The 6SN7 will barely drive a 300b, which is a very difficult load. I have not worked with 845 tubes nor will I given the high voltages and heat involved, but I did look at the data sheet. Yes, it takes more negative grid voltage to bias one than a 300b, but I have no idea of how capacitive a load an 845 is, and I really don't have time to research it. Ralph is right in that a 6SN7 is adequate to drive many tubes. It makes a wonderful driver for any of the usual octal pentodes like kt88 or el34, or a 6V6 or 6L6. Works great. But a 300b taxes a 6SN7. It works as in the original Reichert amp, but if you want to unlock the unlimited dynamics of the 300b you need a much better driver setup. The reason the original Dynaco ST70 was a marignal amp was it had a wimpy driver section that would clip before the output tubes, or about the same time, plus it had a very mediocre power supply. It was a pleasant amp and a zillion of them sold. But if the driver and power supply were better it would have been a much better amp. The output transformers are not world class, but they are quite good and capable of more than the rest of the amp could provide.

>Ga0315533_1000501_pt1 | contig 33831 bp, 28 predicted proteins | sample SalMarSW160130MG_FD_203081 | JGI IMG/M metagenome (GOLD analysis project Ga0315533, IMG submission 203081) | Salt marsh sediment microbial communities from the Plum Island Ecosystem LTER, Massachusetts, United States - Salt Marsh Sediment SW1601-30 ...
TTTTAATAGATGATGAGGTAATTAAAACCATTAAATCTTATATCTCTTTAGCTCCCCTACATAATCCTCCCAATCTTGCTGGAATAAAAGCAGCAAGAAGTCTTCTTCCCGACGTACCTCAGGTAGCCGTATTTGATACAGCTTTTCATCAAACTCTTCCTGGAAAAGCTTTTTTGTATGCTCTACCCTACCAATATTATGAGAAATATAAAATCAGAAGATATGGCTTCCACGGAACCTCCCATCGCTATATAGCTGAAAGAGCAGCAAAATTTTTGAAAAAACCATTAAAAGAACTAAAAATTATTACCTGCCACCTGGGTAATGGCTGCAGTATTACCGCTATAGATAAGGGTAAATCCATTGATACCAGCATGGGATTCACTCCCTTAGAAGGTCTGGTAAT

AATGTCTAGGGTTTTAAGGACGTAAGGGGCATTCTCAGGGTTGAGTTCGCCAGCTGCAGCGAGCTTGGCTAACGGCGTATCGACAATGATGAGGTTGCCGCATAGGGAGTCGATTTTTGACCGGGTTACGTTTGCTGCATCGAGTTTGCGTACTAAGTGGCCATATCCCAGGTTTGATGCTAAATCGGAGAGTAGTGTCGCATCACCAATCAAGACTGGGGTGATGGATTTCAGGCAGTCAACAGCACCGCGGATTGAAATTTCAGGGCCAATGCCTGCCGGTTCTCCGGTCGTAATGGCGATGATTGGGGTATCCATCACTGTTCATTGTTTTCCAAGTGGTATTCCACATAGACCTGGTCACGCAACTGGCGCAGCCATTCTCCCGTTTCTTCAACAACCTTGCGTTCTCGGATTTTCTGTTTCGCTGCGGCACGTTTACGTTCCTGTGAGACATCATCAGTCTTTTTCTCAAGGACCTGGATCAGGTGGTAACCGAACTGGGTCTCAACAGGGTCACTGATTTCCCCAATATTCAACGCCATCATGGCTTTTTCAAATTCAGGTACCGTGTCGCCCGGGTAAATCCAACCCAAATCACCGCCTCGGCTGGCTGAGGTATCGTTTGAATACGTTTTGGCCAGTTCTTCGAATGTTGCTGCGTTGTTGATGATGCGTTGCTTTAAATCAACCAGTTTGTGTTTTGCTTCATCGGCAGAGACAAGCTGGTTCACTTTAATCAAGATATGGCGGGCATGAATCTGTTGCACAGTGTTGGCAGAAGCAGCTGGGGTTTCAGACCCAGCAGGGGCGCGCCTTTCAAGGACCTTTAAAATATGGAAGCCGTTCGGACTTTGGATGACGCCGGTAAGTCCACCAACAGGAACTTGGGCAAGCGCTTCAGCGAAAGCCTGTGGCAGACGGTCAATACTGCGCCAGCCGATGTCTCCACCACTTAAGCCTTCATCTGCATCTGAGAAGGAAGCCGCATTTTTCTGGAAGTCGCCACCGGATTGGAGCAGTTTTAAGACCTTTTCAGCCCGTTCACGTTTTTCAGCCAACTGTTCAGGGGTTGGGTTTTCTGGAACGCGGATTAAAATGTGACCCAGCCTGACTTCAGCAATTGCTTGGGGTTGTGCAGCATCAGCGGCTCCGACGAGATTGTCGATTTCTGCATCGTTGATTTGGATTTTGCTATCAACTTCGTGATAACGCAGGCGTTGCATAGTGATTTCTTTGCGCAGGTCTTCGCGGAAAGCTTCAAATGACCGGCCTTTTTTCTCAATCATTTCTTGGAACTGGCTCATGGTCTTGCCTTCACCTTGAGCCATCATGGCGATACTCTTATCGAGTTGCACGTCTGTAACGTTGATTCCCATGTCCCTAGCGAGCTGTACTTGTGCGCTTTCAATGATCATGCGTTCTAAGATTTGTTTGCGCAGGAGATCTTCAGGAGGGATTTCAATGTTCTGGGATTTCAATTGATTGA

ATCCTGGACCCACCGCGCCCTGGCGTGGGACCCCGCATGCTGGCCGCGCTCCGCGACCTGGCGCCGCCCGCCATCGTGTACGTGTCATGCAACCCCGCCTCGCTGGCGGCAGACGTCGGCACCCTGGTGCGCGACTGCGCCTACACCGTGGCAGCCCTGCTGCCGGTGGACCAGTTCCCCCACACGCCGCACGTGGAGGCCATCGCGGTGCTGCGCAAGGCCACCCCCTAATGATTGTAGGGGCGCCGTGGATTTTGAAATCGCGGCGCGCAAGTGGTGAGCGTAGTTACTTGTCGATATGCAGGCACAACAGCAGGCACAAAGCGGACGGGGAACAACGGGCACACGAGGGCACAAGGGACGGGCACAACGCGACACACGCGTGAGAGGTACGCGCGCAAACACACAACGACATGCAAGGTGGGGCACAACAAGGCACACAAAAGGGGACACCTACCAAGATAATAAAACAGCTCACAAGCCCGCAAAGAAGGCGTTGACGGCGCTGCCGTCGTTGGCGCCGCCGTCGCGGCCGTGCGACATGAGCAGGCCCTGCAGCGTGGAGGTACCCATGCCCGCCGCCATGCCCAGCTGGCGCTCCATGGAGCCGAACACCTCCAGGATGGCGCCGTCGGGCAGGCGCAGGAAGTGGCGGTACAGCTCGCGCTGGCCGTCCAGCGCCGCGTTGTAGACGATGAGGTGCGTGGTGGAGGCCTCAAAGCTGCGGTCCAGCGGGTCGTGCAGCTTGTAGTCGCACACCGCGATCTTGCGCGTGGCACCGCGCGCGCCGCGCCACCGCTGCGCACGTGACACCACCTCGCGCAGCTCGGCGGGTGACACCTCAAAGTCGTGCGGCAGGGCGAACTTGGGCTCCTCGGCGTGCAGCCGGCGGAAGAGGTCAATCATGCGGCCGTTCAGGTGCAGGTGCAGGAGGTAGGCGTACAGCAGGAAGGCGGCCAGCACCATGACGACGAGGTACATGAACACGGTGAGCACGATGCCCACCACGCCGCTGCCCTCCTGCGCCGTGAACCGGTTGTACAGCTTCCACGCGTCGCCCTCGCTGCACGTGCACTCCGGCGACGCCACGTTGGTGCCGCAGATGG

You can also improve the performance of any driver tube by changing the way it is loaded. For example, a CCS will give far better drive capability than just typical RC coupling. But CCS circuits do have some coloration. Not so bad in a pentode amp, but very noticeable in a DHT amp. The other ways are to add inductance to the plate of the driver with either LC (choke cap) coupling or full on interstage transformer coupling. The inductance the driver tube plate sees "helps" it out to drive the 300b. There are differences in the way all of these approaches sound, but all are better than just a plate load resistor and coupling cap. I have explored all of them thoroughly for a year with the 300b project and found a solution that Lynn and I like and sounds the most musical.